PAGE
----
Thursday was a historic day in the Georgia General Assembly.
For the first time ever, lawmakers have introduced comprehensive civil rights legislation. Senate Bill 119 would ensure no Georgian can be fired, evicted or denied service in public places like parks, malls and restaurants because of their race, religion, sexual orientation or gender identity.
Similar bills have been introduced before but never one that applies these protections to LGBT Georgians. This bold move for equality comes from Senator Lester Jackson (D-Savannah), who co-sponsored the bill with five of his colleagues.
It’s hard to overstate what a game-changer this bill could be for all Georgians. Right now, Georgia is one of only three states that have no laws barring employers from discriminating on the basis of race or religion. Georgia is one of only five that have a similarly lax stance toward race- and faith-based discrimination in public places. And because there are no state or federal nondiscrimination protections for LGBT people, they are the most vulnerable.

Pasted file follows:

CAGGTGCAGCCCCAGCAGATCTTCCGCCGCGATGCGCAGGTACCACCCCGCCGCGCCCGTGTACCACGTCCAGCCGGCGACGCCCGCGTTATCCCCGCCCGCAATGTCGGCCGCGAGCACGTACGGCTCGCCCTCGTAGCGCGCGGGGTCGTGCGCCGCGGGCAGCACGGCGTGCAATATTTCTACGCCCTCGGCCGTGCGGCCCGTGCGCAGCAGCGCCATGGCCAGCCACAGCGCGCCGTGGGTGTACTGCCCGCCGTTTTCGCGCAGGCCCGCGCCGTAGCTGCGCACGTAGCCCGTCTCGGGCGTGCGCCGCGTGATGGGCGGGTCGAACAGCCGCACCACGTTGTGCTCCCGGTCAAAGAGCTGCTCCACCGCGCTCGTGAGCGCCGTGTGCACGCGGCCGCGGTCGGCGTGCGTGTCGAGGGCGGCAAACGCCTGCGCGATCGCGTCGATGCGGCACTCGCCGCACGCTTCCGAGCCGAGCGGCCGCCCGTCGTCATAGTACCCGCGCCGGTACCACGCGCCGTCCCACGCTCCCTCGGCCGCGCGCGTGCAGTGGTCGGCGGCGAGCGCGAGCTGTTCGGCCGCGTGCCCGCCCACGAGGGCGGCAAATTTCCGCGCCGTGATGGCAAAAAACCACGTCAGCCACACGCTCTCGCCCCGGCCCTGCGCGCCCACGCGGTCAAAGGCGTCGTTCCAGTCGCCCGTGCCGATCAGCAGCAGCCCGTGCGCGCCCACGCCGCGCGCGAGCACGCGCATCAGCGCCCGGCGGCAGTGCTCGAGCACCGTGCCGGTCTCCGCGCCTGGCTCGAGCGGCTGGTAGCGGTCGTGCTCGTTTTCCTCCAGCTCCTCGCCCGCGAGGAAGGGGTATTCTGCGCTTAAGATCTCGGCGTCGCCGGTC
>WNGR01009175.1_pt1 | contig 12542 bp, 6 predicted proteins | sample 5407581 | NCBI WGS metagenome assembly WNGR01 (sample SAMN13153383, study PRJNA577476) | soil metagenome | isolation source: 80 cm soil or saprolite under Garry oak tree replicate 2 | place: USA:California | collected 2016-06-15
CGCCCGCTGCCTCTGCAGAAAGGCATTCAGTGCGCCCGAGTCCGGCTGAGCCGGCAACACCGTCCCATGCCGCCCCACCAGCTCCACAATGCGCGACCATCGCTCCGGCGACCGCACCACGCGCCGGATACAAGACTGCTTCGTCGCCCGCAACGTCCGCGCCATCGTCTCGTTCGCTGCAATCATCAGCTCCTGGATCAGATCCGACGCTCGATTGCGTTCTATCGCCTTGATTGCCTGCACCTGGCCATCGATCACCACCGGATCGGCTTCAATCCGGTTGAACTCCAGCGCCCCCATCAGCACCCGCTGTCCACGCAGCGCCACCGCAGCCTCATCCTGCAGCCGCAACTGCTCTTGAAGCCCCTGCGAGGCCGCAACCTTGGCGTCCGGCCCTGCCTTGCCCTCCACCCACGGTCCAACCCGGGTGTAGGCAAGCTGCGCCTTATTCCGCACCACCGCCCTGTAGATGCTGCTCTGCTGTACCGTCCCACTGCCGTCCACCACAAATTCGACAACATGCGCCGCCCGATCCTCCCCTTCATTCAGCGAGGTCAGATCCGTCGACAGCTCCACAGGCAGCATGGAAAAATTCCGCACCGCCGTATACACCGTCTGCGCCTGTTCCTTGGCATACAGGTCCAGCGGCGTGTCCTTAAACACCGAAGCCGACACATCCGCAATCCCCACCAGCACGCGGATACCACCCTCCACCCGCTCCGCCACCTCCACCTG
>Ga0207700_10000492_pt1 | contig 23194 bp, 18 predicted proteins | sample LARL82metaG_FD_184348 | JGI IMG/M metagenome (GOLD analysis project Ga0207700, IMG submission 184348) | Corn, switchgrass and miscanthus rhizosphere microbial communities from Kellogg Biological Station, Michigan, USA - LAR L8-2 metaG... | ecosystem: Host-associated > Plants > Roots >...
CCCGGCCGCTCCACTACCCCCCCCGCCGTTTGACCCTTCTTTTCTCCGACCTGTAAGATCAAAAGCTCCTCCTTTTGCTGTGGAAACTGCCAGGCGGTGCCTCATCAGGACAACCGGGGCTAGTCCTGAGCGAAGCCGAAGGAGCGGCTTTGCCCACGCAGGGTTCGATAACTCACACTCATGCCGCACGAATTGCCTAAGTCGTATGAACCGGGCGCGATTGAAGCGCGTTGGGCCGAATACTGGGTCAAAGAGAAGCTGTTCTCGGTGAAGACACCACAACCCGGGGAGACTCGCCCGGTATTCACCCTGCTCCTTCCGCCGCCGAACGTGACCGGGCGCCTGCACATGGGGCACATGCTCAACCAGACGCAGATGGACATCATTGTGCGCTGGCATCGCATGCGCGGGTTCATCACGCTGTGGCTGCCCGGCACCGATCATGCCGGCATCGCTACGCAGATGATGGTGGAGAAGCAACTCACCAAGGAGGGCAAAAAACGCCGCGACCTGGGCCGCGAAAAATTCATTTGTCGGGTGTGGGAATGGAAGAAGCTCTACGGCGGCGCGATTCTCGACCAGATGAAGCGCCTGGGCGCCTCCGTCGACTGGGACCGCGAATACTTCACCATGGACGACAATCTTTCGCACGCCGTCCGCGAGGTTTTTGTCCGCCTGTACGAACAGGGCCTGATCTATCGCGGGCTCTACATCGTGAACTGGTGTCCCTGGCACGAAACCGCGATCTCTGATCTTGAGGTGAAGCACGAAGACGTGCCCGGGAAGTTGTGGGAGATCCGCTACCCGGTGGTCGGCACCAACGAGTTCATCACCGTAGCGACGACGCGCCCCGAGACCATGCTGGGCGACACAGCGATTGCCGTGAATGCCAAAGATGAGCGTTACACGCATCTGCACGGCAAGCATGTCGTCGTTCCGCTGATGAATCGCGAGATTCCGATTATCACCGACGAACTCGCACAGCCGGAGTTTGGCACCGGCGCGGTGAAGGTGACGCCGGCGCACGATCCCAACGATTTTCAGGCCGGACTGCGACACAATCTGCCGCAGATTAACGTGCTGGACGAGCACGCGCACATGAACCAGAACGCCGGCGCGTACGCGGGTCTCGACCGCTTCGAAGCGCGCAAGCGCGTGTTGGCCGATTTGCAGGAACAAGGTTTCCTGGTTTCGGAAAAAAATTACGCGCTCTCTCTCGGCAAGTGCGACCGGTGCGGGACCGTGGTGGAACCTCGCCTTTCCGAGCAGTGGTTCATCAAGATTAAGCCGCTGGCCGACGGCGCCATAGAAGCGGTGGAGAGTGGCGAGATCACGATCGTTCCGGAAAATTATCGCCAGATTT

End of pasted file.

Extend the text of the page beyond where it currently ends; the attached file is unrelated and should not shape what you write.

In fact, according to a new report that looks at the human and economic consequences of this lack of protections, nearly half of LGBT Georgians say they have been discriminated against at work. Without comprehensive, statewide civil rights legislation like SB 119 on the books, this kind of discrimination is legal.
But not only is this legislation historic, it represents a dramatic departure from what lawmakers have spent the first weeks of the legislative session doing for the last three years, which is pushing legislation that would explicitly codify LGBT discrimination into state law.
Senate Bill 119 is a welcome—and long overdue—change. Already, a groundswell of support for this bill is taking off, and Georgia Unites is hoping other lawmakers will soon follow Sen. Jackson’s and his colleagues’ lead.SHARE THIS STORY